This year has thrown a lot at so many of us with the ongoing COVID-19 pandemic.
My family and I have been observing the restrictions since they came in…
indeed K and I were working from home for a couple of weeks before the
restrictions came into effect here in Melbourne, as we have K’s parents
staying with us from the UK. I have missed my regular run commutes with my friends and
parkrun, of course, but have made
up for this by running 5km each day and catching up with friends online for
coffees or beers, depending on the time of the day.
On Saturday, 16 May 2020 my family got a big disruption thrown their way. Our
five-year-old found me face down in the doorway of the bedroom. He calmly
alerted K and then sought out his granny (whose flights back to the UK had
been cancelled shortly after arriving in Melbourne back in March) and told her
that I’d fallen over. My wife and her mother called the ambulance and identified
that I was in cardiac arrest. They performed effective cardiopulmonary
resuscitation (CPR) until the ambulances arrived about 15 minutes later. K had
recently injured her wrist in a running accident, making CPR quite painful to
perform, so I was doubly fortunate that my mother-in-law was stranded with us
and in the house and able to assist. The ambulance crew got my heart beating by
itself using their automated external defibrillator (AED) and took me off to
I don’t remember anything from the Saturday morning until the Tuesday evening,
but have had the story relayed to me a number of times. I had to be shocked
three or four more times after that initial use of the AED to allow my heart to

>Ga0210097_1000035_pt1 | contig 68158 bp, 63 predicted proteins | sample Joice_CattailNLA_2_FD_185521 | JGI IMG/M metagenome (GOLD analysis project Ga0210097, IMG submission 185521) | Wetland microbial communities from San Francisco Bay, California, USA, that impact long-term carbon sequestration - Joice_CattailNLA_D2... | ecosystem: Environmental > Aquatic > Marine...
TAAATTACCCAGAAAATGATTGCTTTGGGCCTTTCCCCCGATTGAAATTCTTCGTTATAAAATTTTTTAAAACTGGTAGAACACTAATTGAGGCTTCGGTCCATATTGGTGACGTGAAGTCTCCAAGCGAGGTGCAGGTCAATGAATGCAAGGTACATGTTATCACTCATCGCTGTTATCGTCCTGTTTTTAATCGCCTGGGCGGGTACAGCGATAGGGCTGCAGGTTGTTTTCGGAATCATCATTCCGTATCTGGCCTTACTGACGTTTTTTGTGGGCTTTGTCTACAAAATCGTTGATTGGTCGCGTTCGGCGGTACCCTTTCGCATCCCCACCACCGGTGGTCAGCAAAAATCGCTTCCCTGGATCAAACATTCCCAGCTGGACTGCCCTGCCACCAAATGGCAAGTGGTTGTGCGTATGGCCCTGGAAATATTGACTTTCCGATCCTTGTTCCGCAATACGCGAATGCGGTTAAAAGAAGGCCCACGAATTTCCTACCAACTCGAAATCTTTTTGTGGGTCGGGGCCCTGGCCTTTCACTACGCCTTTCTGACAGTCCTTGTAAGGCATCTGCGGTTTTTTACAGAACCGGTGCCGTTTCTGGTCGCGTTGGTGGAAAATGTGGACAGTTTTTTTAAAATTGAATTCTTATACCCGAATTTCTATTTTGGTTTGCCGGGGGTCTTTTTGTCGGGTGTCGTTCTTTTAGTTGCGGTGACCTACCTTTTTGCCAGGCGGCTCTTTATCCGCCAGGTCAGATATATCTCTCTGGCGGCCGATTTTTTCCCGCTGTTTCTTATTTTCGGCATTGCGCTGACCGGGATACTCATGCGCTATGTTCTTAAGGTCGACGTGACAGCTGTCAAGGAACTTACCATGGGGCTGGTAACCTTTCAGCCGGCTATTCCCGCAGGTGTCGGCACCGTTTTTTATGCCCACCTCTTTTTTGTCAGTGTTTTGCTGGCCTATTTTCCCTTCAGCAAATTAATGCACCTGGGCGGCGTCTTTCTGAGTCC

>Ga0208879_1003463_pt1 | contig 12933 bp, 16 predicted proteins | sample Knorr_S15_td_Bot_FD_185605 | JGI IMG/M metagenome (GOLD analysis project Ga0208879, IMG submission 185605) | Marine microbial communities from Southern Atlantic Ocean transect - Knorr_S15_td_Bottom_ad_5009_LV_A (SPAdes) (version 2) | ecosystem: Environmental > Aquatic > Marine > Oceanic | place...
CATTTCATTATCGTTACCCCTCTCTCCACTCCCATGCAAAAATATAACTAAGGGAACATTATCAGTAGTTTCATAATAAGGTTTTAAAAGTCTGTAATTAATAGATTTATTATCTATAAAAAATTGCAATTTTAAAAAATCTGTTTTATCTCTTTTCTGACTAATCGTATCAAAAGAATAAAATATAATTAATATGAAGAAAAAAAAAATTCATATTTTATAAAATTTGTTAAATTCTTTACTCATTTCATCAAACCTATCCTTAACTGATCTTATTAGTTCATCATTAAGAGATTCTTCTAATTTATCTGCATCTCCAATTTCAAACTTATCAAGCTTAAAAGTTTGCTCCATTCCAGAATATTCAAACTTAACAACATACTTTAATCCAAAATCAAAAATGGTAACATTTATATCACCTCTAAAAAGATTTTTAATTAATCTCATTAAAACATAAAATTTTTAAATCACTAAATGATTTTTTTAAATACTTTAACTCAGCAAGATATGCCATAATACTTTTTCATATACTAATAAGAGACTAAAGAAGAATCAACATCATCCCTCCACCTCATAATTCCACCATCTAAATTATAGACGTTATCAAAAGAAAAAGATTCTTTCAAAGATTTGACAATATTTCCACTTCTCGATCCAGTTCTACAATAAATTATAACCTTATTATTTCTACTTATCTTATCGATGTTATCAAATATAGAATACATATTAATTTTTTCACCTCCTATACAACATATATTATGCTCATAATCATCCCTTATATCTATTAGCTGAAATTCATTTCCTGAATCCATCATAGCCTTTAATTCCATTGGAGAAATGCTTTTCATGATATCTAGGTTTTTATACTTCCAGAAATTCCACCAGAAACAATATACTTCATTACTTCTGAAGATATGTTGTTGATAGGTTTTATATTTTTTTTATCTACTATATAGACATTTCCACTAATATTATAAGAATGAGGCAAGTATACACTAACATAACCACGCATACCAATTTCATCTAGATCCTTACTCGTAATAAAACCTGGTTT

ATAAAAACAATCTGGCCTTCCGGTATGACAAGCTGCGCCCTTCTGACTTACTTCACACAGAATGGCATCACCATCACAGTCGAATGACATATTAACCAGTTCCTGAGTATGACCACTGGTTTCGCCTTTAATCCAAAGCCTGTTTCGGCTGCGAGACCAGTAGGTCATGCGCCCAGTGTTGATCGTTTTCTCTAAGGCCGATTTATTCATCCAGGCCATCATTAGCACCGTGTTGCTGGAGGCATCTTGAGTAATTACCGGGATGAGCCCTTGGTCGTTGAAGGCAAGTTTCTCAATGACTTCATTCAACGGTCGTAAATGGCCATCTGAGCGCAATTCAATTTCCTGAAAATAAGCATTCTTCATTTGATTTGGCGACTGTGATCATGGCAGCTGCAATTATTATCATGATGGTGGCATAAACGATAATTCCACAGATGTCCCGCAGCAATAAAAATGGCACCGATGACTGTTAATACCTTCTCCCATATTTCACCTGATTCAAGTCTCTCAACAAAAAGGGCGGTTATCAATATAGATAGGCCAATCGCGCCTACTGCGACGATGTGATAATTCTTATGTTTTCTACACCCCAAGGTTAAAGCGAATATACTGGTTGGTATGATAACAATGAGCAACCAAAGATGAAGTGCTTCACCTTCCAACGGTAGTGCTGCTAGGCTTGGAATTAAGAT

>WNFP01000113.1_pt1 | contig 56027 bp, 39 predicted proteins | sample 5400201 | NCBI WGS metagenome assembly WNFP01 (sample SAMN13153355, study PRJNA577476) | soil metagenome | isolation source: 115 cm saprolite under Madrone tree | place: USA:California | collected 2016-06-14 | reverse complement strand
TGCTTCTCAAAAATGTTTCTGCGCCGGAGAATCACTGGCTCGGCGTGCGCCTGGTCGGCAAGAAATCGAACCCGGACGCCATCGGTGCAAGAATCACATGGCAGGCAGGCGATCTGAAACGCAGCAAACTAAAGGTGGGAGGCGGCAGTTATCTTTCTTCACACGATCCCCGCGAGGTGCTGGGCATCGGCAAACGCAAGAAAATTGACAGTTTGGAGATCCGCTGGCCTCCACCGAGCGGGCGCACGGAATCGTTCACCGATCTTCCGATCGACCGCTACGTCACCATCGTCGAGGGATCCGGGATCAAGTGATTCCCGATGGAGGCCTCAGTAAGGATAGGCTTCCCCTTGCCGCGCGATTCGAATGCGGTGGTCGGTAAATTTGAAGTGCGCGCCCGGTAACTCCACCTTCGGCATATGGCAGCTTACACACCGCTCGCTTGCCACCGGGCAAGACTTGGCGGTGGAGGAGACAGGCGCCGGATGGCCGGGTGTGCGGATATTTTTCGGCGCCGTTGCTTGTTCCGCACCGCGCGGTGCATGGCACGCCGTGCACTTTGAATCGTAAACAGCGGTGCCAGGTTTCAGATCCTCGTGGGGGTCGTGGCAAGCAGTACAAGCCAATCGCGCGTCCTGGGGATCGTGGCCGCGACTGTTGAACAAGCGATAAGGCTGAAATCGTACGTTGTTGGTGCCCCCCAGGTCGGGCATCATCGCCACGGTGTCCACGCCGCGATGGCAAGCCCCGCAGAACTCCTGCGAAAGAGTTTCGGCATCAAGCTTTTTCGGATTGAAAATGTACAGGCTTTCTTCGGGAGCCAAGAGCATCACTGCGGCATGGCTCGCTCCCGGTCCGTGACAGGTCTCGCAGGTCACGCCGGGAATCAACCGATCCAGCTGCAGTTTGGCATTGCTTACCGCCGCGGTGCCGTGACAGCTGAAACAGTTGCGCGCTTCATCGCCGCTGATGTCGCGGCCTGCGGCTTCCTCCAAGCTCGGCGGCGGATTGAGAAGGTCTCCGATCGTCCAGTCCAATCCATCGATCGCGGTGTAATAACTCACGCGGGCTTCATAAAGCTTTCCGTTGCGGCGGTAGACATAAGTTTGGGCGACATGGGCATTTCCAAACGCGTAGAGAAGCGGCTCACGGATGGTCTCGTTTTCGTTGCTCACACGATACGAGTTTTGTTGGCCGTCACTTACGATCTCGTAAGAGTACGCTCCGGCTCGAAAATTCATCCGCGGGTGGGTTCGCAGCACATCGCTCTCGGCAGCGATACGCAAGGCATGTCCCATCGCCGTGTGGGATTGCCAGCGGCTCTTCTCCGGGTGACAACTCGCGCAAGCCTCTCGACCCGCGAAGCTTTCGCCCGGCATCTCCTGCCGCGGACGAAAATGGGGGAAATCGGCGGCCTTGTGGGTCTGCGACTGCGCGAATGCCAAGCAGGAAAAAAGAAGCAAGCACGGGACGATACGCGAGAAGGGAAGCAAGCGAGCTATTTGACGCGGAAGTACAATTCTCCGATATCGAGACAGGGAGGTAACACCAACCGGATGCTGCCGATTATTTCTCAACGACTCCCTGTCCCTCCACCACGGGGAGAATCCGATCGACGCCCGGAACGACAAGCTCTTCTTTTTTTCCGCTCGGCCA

re-establish an effective rhythm. I had burn marks on my skin as a testament to
this but they have since faded. I was then put into an induced coma to stabilise
Coming out of the coma was very confusing. I didn’t know where or when I was.
The drugs they’d had me on caused an hallucination where it felt like I was in a
tunnel with amber flashing lights. A voice told me I was in the Royal Melbourne
Hospital and eventually I was asked if I knew what the date or even the month
was. I thought it was March, isolation perhaps adding to the confusion.
Apparently I realised pretty quickly I’d missed World Whisky
Day but I don’t recall saying this out loud.
Funny how the brain works!
I was tired and drowsy after becoming conscious. K helped me eat some cold
custard in the Coronary Care Unit (CCU) ward to try to boost my energy levels. I
slept well that night.
On the Wednesday morning, two of the physotherapy team helped me learn to walk
again. Putting my feet flat on the floor felt like a big deal but it felt good
to take those first tentative steps around the CCU, with one arm hooked around
the physio’s. It felt like a very positive step to get upright and mobile and I
made every effort to get up and walk around when there was a nurse around to
assist that day.
By Thursday, I felt comfortable walking short distances without assistance. I’d
had all kinds of readings and measurements taken to check that the levels of
medication I had been prescribed were working to keep my heartbeat regular and
my heart muscle strong. Day on day, I was feeling stronger and stronger.
On Saturday morning, I had a visit from some cardiology experts who were really
happy with my progress and talked to me about fitting me with an implantable
cardioverter defibrillator (ICD) to prevent a similar incident in future. The
operation was planned for Monday, with a view to me being discharged from
hospital on the Tuesday. I felt elated! I had envisioned a much longer road to
recovery at the beginning of the week. We were still unclear as to what the
cause of the cardiac arrest was and we may never know for sure.
The weekend was quiet on the hospital ward. I followed the physio’s advice
“Don’t get the sits” and took regular walks around the ward to keep myself
active but also used the time and the fact that I had the two bed room to myself
for most of the weekend to catch up with some friends with video calls and to
read some books.
I wasn’t fitted with the ICD on the Monday but I was told that I might be better